back to the URL given by the ACME challenge.

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       POST /acme/authz/asdf/0 HTTP/1.1
       Content-Type: application/jose+json

         "protected": base64url({
         "alg": "ES256",
         "kid": "",
         "nonce": "Q_s3MWoqT05TrdkM2MTDcw",
         "url": ""
         "payload": base64url({
         "ATC": "evaGxfADs...62jcerQ"
         "signature": "5wUrDI3eAaV4wl2Rfj3aC0Pp--XB3t4YYuNgacv_D3U"

   The "ATC" field in this response contains the Authority Token.

4.1.  'ATC' Token Type

   This specification pre-populates the tkauth-type registry with a type
   for "ATC".

   Here the "ATC" tkauth-type signifies a standard JWT token [RFC7519]
   using a JWS-defined signature string [RFC7515].  This may be used for
   any number of different identifier types given in ACME challenges.

   For this ACME Authority Token usage of JWT, the payload of the JWT
   OPTIONALLY contain an "iss" indicating the Token Authority that
   generated the token, if the "x5u" element in the header does not
   already convey that information; typically, this will be the same
   location that appeared in the "token-authority" field of the ACME
   challenge.  In order to satisfy the requirement for replay prevention
   the JWT MUST contain a "jti" element, and an "exp" claim.

   The JWT payload must also contain a new JWT claim, "atc", for
   Authority Token Challenge, which contains three elements in an array:
   the identifier type, the identifier value, and the binding.  The
   identifier type and value are those given in the ACME challenge and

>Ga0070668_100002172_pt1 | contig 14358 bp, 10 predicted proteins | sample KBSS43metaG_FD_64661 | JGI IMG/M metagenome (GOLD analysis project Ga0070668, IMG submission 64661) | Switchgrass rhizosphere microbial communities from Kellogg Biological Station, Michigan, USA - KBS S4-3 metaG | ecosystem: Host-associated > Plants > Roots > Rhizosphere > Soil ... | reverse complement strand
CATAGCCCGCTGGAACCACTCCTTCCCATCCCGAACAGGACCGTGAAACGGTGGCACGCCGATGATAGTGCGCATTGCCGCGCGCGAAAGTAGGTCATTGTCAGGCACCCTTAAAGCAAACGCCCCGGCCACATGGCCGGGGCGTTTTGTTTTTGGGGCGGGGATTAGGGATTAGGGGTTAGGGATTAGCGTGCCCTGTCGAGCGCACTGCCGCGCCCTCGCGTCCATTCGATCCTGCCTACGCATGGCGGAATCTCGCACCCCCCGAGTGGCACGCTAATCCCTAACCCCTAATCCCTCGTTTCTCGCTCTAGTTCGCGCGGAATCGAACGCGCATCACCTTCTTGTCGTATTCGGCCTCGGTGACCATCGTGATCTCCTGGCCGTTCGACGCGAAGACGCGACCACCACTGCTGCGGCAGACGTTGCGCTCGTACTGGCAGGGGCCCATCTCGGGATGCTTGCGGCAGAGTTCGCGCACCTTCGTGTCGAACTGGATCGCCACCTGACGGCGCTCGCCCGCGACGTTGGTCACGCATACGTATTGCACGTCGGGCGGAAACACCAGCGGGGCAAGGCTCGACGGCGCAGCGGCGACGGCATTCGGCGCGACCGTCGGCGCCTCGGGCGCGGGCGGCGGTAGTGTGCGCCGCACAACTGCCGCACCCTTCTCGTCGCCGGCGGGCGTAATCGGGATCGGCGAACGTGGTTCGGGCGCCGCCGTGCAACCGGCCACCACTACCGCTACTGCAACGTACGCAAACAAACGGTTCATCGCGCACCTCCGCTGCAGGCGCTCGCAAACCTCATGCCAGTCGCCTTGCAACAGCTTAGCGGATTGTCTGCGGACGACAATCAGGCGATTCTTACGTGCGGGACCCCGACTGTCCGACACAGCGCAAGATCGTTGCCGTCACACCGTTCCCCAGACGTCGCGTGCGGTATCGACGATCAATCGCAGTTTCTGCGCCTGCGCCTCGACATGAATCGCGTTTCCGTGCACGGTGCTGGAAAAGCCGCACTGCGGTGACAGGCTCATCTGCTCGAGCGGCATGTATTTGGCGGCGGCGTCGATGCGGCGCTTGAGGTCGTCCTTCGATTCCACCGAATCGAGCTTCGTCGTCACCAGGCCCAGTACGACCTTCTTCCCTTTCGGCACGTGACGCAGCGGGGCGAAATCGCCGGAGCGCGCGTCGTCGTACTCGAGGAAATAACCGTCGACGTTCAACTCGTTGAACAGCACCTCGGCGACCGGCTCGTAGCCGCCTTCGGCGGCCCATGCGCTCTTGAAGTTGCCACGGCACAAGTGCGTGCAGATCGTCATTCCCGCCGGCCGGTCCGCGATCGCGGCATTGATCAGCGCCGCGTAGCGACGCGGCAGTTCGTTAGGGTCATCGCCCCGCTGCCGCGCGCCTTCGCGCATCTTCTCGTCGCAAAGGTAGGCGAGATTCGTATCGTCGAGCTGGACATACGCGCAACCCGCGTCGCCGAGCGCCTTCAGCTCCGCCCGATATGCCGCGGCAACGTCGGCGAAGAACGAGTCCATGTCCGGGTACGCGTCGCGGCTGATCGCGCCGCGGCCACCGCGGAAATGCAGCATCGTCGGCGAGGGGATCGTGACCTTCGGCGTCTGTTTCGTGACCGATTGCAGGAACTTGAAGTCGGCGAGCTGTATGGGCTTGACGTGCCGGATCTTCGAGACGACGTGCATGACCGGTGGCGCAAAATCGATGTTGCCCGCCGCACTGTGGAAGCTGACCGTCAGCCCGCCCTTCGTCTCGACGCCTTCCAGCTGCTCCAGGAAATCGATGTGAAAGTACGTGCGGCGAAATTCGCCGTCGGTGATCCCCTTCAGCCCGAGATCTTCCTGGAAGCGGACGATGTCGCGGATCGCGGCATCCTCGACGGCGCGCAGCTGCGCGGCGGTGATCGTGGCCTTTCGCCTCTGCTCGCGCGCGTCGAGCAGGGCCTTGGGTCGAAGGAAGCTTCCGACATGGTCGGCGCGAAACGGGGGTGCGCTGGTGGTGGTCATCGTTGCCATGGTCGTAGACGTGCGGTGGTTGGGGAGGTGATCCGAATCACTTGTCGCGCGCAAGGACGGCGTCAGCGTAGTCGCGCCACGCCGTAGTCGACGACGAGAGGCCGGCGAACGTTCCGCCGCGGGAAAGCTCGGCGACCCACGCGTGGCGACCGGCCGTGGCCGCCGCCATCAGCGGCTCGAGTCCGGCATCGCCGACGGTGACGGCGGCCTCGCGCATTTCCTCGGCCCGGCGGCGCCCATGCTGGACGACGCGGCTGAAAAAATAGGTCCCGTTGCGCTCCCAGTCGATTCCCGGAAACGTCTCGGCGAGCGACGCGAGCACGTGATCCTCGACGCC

conveyed to the Token Authority by the ACME client.  Again, following
   the example of [I-D.wendt-acme-authority-token-tnauthlist], this
   could be the TNAuthList, as defined in [RFC8226], that the Token
   Authority is attesting.  Practically speaking, that may contain a
   list of Service Provider Code elements, telephone number range
   elements, and/or individual telephone numbers.  For the purposes of
   the "ATC" tkauth-type, the binding is assumed to be a fingerprint of

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   the ACME credential for the account used to request the certificate,
   but the specification of how the binding is generated is left to the
   identifier type profile for the Authority Token.

   So for example:

{ "typ":"JWT",
    "SHA256 56:3E:CF:AE:83:CA:4D:15:B0:29:FF:1B:71:D3:BA:B9:19:81:F8:50:
    9B:DF:4A:D4:39:72:E2:B1:F0:B9:38:E3"} }

5.  Acquiring a Token

   [TBD.  Show protocol flow for token acquisition.]

5.1.  Example


6.  Acknowledgements

   We would like to thank you for your contributions to this problem
   statement and framework.

7.  IANA Considerations

   Future versions of this specification will include registrations for
   the ACME Challenge type registries here.  It will also create a
   registry for "token types" as used in these challenges, following the
   requirements in Section 3.1, pre-populated with the value for "ATC"
   per Section 4.1.

8.  Security Considerations

   The capture of Authority Tokens by an adversary could enable an
   attacker to acquire a certificate from a CA.  Therefore, all
   Authority Tokens MUST contain a field that identifies to the CA which
   ACME client requested the token from the authority.  All Authority
   Tokens must specify an expiry (of the token itself as proof for a CA,
   as opposed to the expiry of the name), and for some application, it